Glossary -- Uganda

A group of persons of the same sex and approximately the same age who have been initiated together or who have passed through other social experiences together.
A group whose members are descended in the male line from a putative common male ancestor (patriclan) or in the female line from a putative common female ancestor (matriclan--not reported in Uganda). Clans may be divided into subclans organized on the same principle or into lineages (q.v.) believed to be linked by descent from a remote common ancestor.
fiscal year (FY)
Uganda's fiscal year runs from July 1 to June 30. Fiscal year dates of reference correspond to the year in which the period ends. For example, fiscal year 1990 began July 1, 1989 and ended June 30, 1990.
gross domestic product (GDP)
A measure of the total value of goods and services produced by a domestic national economy during a given period, usually one year. Obtained by adding the value contributed by each sector of the economy in the form of profits, compensation to employees, and depreciation (consumption of capital). Only domestic production is included, not income arising from investments and possessions owned abroad, hence the use of the word "domestic" to distinguish GDP from gross national product (q.v.). Real GDP is the value of GDP when inflation has been taken into account. In this book, subsistence production is included and consists of the imputed value of production by the farm family for its own use and the imputed rental value of owner-occupied dwellings. In countries lacking sophisticated data-gathering techniques, such as Uganda, the total value of GDP is often estimated.
gross national product (GNP)
The total market value of all final goods and services produced by an economy during a year. Obtained by adding the gross domestic product (q.v.) and the income received from abroad by residents and then subtracting payments remitted abroad to nonresidents. Real GNP is the value of GNP when inflation has been taken into account.
International Monetary Fund (IMF)
Established along with the World Bank (q.v.) in 1945, the IMF is a specialized agency affiliated with the United Nations; it is responsible for stabilizing international exchange rates and payments. The main business of the IMF is the provision of loans to its members (including industrialized and developing countries) when they experience balance-of-payments difficulties. These loans frequently carry conditions that require substantial internal economic adjustments by the recipients, most of which are developing countries.
A group whose members are descended through males from a common male ancestor (patrilineage) or through females from a common female ancestor (matrilineage--not reported in Uganda). Such descent can in principle be traced. Lineages vary in genealogical depth from the ancestor to living generations; the more extensive ones often are internally segmented.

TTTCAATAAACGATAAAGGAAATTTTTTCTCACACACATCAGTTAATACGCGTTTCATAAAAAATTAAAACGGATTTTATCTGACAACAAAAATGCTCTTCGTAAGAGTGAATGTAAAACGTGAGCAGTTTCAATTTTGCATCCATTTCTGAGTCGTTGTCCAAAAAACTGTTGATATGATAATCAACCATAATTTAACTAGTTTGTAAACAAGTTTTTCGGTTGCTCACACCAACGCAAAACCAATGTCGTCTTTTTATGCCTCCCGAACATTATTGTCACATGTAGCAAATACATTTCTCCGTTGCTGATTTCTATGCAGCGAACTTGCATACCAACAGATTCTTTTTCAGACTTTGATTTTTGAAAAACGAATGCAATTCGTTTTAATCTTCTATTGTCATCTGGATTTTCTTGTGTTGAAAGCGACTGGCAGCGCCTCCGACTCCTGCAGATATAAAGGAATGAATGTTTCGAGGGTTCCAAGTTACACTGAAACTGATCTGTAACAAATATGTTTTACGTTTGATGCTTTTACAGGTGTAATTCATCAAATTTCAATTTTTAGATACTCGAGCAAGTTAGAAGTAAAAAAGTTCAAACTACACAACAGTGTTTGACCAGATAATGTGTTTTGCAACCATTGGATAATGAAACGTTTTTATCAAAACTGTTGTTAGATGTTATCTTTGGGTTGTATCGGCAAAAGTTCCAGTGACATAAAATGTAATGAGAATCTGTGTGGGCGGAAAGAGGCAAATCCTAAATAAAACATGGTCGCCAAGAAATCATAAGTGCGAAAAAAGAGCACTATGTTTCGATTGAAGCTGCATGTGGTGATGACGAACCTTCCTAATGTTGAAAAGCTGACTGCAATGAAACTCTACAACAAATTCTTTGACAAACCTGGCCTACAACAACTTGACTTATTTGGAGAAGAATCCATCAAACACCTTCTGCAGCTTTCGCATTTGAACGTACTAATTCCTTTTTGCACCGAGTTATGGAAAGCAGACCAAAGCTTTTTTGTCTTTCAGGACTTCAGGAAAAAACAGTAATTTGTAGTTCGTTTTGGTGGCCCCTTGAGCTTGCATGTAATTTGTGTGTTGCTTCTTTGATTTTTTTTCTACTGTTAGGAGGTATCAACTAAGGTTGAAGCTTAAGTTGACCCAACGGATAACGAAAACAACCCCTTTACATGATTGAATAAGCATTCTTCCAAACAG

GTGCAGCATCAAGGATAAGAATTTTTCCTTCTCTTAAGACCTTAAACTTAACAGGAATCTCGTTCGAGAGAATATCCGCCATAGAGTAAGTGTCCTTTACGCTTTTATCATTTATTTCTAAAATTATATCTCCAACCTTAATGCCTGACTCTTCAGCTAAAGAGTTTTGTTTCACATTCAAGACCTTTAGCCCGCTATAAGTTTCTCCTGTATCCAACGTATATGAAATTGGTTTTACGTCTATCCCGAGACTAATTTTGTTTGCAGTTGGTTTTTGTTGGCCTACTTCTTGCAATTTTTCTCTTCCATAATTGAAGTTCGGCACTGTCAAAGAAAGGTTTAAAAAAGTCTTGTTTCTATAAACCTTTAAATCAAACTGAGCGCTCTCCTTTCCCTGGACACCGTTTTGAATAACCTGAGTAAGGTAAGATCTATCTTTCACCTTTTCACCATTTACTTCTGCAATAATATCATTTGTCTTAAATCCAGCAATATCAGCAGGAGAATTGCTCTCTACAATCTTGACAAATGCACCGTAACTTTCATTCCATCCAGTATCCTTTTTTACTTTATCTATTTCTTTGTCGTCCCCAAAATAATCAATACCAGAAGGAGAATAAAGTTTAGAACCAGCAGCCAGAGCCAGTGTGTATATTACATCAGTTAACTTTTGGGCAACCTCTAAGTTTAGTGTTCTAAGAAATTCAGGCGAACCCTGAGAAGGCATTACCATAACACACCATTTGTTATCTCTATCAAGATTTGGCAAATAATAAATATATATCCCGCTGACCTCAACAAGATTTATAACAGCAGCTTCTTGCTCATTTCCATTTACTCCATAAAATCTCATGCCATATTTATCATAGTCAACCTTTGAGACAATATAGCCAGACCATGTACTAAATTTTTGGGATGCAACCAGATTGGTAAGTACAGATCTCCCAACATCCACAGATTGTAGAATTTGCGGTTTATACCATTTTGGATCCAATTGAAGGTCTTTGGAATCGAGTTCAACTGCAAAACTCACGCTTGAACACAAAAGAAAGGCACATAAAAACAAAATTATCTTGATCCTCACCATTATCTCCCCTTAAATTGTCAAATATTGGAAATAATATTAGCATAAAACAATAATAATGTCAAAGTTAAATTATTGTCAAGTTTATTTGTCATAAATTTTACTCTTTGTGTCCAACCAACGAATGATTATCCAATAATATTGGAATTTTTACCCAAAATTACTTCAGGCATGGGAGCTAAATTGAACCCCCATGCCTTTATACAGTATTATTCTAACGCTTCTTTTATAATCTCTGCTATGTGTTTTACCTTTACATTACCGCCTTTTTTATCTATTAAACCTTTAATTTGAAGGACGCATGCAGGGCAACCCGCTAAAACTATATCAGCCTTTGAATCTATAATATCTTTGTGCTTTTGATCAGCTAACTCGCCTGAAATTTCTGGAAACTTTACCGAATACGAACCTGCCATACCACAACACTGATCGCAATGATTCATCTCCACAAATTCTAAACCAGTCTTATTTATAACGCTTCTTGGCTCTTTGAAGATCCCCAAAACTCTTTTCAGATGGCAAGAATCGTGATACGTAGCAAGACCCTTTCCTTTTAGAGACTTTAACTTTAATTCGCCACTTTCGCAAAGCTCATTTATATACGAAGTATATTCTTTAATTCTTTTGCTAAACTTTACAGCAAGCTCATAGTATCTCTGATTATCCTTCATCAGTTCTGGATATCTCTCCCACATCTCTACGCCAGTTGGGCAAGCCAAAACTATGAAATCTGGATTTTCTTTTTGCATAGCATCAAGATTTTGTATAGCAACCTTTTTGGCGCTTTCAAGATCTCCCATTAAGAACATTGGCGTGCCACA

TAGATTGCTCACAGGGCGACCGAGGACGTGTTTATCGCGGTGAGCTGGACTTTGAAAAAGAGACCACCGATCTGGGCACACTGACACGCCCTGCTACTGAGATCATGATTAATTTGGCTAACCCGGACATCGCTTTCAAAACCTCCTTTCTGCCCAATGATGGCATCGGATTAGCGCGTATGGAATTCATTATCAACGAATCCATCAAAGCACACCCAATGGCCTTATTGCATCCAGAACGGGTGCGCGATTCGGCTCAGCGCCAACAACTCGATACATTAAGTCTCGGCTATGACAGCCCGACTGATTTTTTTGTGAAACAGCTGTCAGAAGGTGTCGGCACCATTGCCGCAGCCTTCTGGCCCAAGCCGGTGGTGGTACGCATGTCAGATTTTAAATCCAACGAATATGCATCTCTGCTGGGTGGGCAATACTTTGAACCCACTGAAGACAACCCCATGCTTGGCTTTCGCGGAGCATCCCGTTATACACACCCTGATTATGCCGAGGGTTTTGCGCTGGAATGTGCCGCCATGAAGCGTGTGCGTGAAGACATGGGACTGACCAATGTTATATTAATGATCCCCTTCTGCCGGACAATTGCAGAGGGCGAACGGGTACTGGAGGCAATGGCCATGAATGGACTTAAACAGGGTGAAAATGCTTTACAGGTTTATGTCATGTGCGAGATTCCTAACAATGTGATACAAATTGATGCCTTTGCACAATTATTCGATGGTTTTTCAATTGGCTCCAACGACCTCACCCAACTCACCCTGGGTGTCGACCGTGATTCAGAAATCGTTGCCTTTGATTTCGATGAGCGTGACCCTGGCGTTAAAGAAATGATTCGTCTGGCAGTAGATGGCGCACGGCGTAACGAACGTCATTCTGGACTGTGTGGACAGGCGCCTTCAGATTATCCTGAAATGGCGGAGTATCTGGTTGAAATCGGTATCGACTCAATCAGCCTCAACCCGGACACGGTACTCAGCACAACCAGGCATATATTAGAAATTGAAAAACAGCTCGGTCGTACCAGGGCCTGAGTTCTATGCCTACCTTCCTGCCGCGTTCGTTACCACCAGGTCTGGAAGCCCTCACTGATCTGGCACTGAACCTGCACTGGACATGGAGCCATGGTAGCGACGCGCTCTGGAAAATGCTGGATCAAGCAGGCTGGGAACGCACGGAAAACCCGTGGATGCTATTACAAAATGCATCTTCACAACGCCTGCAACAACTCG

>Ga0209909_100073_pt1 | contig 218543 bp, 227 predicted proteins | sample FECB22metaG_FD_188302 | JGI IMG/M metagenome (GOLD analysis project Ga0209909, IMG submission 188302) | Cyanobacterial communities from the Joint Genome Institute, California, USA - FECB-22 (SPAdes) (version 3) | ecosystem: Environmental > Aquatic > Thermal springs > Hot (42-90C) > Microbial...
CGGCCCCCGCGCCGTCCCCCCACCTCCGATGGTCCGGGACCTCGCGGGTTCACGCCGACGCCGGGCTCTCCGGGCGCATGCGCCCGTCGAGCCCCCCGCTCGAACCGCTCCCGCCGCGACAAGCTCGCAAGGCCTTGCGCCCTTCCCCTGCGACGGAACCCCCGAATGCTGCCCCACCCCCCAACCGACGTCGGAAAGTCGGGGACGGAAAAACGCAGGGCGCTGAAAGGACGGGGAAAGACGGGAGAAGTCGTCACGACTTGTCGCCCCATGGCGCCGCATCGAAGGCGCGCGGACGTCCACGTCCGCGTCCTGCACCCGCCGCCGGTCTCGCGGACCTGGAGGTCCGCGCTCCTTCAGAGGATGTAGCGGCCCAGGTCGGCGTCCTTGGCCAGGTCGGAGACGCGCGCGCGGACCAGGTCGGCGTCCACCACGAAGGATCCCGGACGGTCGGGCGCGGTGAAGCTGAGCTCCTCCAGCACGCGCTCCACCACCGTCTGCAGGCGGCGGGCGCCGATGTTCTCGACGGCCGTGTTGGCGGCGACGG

Paris Club
The informal name for a consortium of Western creditor countries that have made loans or have guaranteed export credits to developing nations and that meet in Paris to discuss borrowers' ability to repay debts. The organization has no formal or institutional existence and no fixed membership. Its secretariat is run by the French treasury, and it has a close relationship with the World Bank (q.v.), the International Monetary Fund (q.v.), and the United Nations Conference on Trade and Development (UNCTAD).
A group of male and female descendants of a male ancestor, each of whom is related to the common ancestor through male forebears.
special drawing right(s) (SDRs)
Monetary unit(s) of the International Monetary Fund (IMF-- q.v.) based on a basket of international currencies consisting of the United States dollar, the German deutsche mark, the Japanese yen, the British pound sterling, and the French franc.
Uganda shilling
USh; basic unit of currency divided into 100 cents. The Uganda shilling was introduced in 1966 and was tied to the United States dollar until 1975, when its value was tied to the special drawing right (SDR; q.v.) of the IMF (q.v.). In 1986 the Uganda shilling was officially valued at US$1 = USh1450. A new Uganda shilling was introduced in May 1987. It involved an effective devaluation of 76 percent, was given an official value equal to 100 old shillings, and had an international exchange rate of US$1 = USh60. Successive devaluations in 1988, 1989, and 1990 reduced the official dollar value to US$1 = USh510 by late 1990.
World Bank
International name used to designate a group of three affiliated international institutions: the International Bank for Reconstruction and Development (IBRD), the International Development Association (IDA), and the International Finance Corporation (IFC). The IBRD, established in 1945, has as its primary purpose the provision of loans to developing countries for productive projects. The IDA, a legally separate loan fund administered by the staff of the IBRD, was set up in 1960 to furnish credits to the poorest developing countries on much easier terms than those of conventional IBRD loans. The IFC, founded in 1956, supplements the activities of the IBRD through loans and assistance designed specifically to encourage the growth of productive private enterprises in the less- developed countries. The president and certain senior officers of the IBRD hold the same positions in the IFC. The three institutions are owned by the governments of the countries that subscribe their capital. To participate in the World Bank group, member states must first belong to the IMF (q.v.).